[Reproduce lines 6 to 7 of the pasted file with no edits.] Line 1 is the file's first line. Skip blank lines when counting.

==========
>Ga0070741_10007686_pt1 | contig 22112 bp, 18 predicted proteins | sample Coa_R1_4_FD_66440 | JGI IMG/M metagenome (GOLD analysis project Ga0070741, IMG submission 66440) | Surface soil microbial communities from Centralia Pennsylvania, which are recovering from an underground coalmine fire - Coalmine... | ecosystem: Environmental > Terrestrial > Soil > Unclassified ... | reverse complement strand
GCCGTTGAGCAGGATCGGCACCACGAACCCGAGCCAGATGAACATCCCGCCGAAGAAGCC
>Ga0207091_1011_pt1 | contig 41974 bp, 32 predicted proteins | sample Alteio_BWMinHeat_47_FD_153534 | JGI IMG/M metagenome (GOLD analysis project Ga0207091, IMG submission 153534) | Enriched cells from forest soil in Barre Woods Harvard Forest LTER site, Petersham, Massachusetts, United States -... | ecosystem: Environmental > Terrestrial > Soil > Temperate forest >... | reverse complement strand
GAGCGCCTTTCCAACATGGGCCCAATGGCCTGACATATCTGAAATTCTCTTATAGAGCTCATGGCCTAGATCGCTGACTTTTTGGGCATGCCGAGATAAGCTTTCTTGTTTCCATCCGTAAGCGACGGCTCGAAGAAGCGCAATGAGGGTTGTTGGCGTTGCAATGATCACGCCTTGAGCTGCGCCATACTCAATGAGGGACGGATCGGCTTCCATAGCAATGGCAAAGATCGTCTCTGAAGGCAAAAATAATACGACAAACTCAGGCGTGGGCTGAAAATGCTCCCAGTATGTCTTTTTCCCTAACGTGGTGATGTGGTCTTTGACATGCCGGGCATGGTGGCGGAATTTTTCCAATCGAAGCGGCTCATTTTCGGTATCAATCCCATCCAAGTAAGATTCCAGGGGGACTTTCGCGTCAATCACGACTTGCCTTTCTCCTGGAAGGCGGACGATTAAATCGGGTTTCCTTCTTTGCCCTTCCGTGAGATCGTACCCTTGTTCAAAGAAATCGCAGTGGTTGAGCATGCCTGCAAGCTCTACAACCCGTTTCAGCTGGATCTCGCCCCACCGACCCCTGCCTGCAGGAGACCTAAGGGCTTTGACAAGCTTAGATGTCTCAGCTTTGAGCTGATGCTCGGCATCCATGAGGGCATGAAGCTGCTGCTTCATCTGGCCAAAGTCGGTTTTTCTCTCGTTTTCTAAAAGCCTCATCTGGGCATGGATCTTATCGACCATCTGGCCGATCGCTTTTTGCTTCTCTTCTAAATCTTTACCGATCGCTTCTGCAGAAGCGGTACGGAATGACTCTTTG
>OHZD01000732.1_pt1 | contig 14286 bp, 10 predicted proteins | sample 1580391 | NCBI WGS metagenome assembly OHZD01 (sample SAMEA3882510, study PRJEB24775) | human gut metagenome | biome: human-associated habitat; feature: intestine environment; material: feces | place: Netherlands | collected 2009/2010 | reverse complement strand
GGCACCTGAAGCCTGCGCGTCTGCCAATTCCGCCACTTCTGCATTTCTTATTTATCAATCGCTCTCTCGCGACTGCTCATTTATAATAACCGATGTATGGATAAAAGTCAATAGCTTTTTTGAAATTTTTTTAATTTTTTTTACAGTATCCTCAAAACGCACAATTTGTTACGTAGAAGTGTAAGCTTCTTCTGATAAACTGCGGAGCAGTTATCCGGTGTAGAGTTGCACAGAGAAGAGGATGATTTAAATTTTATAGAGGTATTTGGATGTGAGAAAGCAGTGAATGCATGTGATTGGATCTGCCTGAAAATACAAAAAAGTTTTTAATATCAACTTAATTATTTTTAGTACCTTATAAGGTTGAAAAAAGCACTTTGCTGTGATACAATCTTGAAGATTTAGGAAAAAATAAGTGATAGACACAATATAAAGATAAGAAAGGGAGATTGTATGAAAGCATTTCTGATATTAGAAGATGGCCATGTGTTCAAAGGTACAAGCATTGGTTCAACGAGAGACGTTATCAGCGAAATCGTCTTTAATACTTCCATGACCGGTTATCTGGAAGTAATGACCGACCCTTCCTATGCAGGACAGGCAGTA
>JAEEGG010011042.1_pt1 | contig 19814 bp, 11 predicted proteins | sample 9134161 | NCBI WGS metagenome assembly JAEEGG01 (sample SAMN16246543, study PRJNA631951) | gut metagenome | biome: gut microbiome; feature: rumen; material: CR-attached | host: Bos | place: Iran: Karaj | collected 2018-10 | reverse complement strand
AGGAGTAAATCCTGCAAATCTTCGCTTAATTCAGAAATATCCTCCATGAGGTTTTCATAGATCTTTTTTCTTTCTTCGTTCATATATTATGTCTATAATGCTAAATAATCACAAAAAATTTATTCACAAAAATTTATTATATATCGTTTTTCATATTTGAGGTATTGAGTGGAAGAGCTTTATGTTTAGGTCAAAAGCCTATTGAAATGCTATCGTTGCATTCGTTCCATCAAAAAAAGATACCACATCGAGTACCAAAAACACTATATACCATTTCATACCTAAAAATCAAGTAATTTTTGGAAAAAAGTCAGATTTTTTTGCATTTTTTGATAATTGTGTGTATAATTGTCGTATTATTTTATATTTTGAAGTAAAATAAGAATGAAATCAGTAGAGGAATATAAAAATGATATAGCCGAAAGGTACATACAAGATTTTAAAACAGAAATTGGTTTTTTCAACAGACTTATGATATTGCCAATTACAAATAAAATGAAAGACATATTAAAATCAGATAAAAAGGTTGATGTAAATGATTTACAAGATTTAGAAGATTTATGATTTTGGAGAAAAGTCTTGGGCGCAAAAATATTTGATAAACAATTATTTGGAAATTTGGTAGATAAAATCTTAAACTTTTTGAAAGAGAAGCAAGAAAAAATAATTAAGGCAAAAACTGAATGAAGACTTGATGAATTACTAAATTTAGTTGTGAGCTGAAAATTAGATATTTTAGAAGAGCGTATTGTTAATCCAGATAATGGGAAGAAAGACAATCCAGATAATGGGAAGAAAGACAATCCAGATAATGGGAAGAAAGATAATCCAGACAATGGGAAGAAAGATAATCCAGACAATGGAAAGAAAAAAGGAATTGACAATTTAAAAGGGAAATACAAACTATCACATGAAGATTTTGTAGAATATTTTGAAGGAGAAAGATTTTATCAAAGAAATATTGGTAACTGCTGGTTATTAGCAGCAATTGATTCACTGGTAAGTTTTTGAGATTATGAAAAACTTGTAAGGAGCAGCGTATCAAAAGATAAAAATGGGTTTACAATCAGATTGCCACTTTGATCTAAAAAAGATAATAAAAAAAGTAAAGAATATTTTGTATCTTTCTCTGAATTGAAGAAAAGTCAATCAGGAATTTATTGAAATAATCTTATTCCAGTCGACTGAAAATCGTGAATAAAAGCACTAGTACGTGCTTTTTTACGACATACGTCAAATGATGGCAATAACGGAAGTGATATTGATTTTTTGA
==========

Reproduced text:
GGCACCTGAAGCCTGCGCGTCTGCCAATTCCGCCACTTCTGCATTTCTTATTTATCAATCGCTCTCTCGCGACTGCTCATTTATAATAACCGATGTATGGATAAAAGTCAATAGCTTTTTTGAAATTTTTTTAATTTTTTTTACAGTATCCTCAAAACGCACAATTTGTTACGTAGAAGTGTAAGCTTCTTCTGATAAACTGCGGAGCAGTTATCCGGTGTAGAGTTGCACAGAGAAGAGGATGATTTAAATTTTATAGAGGTATTTGGATGTGAGAAAGCAGTGAATGCATGTGATTGGATCTGCCTGAAAATACAAAAAAGTTTTTAATATCAACTTAATTATTTTTAGTACCTTATAAGGTTGAAAAAAGCACTTTGCTGTGATACAATCTTGAAGATTTAGGAAAAAATAAGTGATAGACACAATATAAAGATAAGAAAGGGAGATTGTATGAAAGCATTTCTGATATTAGAAGATGGCCATGTGTTCAAAGGTACAAGCATTGGTTCAACGAGAGACGTTATCAGCGAAATCGTCTTTAATACTTCCATGACCGGTTATCTGGAAGTAATGACCGACCCTTCCTATGCAGGACAGGCAGTA
>JAEEGG010011042.1_pt1 | contig 19814 bp, 11 predicted proteins | sample 9134161 | NCBI WGS metagenome assembly JAEEGG01 (sample SAMN16246543, study PRJNA631951) | gut metagenome | biome: gut microbiome; feature: rumen; material: CR-attached | host: Bos | place: Iran: Karaj | collected 2018-10 | reverse complement strand